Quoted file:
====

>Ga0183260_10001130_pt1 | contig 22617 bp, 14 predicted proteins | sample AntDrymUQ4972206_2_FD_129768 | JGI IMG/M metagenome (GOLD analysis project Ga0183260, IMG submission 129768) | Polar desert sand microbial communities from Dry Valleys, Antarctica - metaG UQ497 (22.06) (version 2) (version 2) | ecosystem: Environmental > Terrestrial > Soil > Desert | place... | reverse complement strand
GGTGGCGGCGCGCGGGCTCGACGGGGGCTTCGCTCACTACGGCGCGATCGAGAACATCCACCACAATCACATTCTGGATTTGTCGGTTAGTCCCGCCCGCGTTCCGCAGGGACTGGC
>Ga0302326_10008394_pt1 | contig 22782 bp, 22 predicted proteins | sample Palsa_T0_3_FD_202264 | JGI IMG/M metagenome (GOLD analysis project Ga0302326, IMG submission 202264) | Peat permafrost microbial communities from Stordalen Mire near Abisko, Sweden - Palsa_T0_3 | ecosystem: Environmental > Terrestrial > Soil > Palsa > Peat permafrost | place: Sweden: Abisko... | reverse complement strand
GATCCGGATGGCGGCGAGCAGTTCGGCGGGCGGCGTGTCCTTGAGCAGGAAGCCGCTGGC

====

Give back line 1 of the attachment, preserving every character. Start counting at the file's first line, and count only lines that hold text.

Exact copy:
>Ga0183260_10001130_pt1 | contig 22617 bp, 14 predicted proteins | sample AntDrymUQ4972206_2_FD_129768 | JGI IMG/M metagenome (GOLD analysis project Ga0183260, IMG submission 129768) | Polar desert sand microbial communities from Dry Valleys, Antarctica - metaG UQ497 (22.06) (version 2) (version 2) | ecosystem: Environmental > Terrestrial > Soil > Desert | place... | reverse complement strand